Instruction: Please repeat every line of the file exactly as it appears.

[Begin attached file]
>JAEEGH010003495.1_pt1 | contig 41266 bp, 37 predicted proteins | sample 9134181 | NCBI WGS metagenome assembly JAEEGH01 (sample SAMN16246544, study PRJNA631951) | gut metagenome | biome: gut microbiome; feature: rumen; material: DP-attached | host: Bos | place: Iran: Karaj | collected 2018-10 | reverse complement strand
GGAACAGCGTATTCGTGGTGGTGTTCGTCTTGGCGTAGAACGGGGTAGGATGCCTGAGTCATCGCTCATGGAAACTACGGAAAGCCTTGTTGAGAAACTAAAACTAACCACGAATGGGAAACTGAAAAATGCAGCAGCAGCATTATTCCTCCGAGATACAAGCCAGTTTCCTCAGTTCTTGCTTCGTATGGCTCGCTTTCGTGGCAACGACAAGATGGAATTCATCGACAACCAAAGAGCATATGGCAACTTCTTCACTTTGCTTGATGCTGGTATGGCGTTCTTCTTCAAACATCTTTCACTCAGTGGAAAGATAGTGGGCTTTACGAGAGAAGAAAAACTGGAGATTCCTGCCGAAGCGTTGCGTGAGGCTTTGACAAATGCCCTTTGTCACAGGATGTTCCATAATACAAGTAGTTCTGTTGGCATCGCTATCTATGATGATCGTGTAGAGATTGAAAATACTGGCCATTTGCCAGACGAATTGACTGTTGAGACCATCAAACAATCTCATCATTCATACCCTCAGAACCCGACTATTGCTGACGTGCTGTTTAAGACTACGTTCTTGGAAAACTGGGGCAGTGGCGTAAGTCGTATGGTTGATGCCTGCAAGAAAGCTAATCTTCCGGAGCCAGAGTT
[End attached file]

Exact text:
>JAEEGH010003495.1_pt1 | contig 41266 bp, 37 predicted proteins | sample 9134181 | NCBI WGS metagenome assembly JAEEGH01 (sample SAMN16246544, study PRJNA631951) | gut metagenome | biome: gut microbiome; feature: rumen; material: DP-attached | host: Bos | place: Iran: Karaj | collected 2018-10 | reverse complement strand
GGAACAGCGTATTCGTGGTGGTGTTCGTCTTGGCGTAGAACGGGGTAGGATGCCTGAGTCATCGCTCATGGAAACTACGGAAAGCCTTGTTGAGAAACTAAAACTAACCACGAATGGGAAACTGAAAAATGCAGCAGCAGCATTATTCCTCCGAGATACAAGCCAGTTTCCTCAGTTCTTGCTTCGTATGGCTCGCTTTCGTGGCAACGACAAGATGGAATTCATCGACAACCAAAGAGCATATGGCAACTTCTTCACTTTGCTTGATGCTGGTATGGCGTTCTTCTTCAAACATCTTTCACTCAGTGGAAAGATAGTGGGCTTTACGAGAGAAGAAAAACTGGAGATTCCTGCCGAAGCGTTGCGTGAGGCTTTGACAAATGCCCTTTGTCACAGGATGTTCCATAATACAAGTAGTTCTGTTGGCATCGCTATCTATGATGATCGTGTAGAGATTGAAAATACTGGCCATTTGCCAGACGAATTGACTGTTGAGACCATCAAACAATCTCATCATTCATACCCTCAGAACCCGACTATTGCTGACGTGCTGTTTAAGACTACGTTCTTGGAAAACTGGGGCAGTGGCGTAAGTCGTATGGTTGATGCCTGCAAGAAAGCTAATCTTCCGGAGCCAGAGTT